# Solutions.

## Presentation on theme: "Solutions."— Presentation transcript:

Solutions

Vocabulary Solute Solvent Solubility Saturated Supersaturated
Unsaturated Colligative property

Vocabulary Aqueous Concentrated Dilute Dilution Molarity m/m percent
m/v percent

Vocabulary v/v percent Molality Normality Miscible Immiscible

Solubility How much will dissolve in a specific amount of a specific solvent at a given temperature. Typically reported as g/100 g solvent Solubility of solids and liquids increase with temperature. Solubility of a gas decreases with temperature

Rate of solution Solids and liquids dissolve faster when:
Temperature is increased It is shaken or stirred Solute is ground up

Solubility curve

How stuff dissolves

9 types of solution Solute Solvent Example Gas Gas air Liquid Gas humidity Solid Gas Gas Liquid soda Liquid Liquid vinegar, antifreeze Solid Liquid Kool Aid Gas Solid Liquid Solid Amalgam Solid Solid Alloy: Brass, steel

Solution states Phase of matter of final solution

Molarity M Moles solute per liter of solution Mol/L

Molality m Moles solute per kg solvent
Used with colligative properties

Colligative Properties
Freezing point depression Boiling point elevation Vapor pressure depression Read p Depends ONLY on the number of particles in solution, not what they are. Dissolving 1 mole of NaCl in water results in 2 moles of dissolved particles: Na and Cl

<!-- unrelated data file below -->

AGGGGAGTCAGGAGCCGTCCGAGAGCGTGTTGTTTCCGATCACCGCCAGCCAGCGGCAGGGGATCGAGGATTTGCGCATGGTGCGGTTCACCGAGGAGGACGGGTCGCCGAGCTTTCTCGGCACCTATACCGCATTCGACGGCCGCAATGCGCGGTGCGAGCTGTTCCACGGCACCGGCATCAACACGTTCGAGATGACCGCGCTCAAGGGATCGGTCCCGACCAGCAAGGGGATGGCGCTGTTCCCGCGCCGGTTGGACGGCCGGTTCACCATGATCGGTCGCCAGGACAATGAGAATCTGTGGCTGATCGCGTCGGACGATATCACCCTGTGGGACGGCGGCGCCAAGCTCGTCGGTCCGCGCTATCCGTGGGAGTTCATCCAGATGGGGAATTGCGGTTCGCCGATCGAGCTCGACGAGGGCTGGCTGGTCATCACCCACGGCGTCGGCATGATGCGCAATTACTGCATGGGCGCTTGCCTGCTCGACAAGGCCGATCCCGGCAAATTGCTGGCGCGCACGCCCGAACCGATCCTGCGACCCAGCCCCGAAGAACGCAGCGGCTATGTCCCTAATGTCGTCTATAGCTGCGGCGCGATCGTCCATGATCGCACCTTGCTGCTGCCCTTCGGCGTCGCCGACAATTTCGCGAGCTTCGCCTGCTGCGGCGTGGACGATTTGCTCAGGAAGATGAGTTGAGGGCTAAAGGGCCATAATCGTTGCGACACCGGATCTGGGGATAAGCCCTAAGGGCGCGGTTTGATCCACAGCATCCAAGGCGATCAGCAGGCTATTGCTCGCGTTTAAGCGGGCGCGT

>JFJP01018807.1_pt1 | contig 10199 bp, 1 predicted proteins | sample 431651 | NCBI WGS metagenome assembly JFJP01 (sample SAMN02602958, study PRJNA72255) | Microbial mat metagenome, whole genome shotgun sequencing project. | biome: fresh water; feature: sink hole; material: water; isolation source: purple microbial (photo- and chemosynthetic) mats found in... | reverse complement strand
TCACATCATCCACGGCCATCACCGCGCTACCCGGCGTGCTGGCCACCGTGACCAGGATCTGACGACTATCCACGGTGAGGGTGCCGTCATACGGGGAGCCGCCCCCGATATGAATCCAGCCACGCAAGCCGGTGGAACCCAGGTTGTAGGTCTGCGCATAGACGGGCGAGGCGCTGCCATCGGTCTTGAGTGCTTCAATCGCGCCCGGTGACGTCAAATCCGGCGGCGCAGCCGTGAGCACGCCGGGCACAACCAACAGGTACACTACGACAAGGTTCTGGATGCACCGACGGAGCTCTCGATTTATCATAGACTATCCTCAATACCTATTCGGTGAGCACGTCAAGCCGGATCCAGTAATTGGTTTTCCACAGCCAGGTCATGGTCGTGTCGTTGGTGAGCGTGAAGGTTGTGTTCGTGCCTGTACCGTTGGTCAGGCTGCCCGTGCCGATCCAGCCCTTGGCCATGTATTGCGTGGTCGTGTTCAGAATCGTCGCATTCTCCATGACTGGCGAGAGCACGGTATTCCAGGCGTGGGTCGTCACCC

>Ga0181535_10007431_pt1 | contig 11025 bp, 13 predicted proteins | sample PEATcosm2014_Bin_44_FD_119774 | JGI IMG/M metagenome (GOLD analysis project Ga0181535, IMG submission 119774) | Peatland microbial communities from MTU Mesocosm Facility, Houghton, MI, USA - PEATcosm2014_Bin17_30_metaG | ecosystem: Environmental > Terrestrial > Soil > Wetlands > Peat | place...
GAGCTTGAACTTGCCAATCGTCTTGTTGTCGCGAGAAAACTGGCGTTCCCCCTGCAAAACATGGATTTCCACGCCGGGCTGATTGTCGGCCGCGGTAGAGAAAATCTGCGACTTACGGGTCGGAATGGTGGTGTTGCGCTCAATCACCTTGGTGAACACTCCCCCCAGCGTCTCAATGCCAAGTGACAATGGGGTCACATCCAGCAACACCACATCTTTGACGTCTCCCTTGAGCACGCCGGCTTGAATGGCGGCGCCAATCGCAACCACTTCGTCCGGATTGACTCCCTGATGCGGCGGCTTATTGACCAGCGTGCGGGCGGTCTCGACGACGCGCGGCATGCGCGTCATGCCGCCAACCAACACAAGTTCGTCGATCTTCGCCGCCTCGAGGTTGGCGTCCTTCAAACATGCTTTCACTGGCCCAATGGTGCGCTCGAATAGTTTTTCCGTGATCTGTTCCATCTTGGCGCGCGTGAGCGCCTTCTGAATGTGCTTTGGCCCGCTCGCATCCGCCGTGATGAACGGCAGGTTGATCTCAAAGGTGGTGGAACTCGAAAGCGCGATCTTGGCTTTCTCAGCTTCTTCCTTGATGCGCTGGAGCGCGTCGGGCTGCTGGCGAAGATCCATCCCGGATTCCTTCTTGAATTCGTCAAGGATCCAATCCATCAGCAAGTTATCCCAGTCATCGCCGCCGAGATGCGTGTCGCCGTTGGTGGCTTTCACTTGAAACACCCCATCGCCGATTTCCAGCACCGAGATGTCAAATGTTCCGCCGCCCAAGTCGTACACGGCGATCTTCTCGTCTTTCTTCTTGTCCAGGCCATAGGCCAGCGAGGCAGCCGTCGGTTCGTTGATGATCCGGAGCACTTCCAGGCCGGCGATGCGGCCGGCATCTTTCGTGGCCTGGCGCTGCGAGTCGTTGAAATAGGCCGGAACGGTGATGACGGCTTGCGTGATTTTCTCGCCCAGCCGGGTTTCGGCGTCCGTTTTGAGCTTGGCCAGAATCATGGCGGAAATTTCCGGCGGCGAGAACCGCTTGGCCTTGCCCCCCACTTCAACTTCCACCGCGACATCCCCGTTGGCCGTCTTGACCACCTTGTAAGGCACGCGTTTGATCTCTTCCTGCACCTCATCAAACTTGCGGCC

Freezing point depression
Calculate molality Multiply by van’t Hoff factor Multiply by freezing point depression constant (0.512 oC/m for water) Subtract from 0oC

Boiling point elevation
Calculate molality Multiply by van’t Hoff factor Multiply by boiling point elevation constant (1.86 oC/m for water) Add to 100oC

Dilutions The way that always works: determine moles, then adjust volume with water. Shortcut : Conc x volume = Conc x volume Make sure you are working in the same units Stock solution: the concentrated solution of known concentration. It is the starting point for dilutions.

Solution stoichiometry
Use molarity to find moles of known Use stoichiometry to find moles of unknown May have to use moles of unknown and volume to determine molarity of unknown if asked (rare)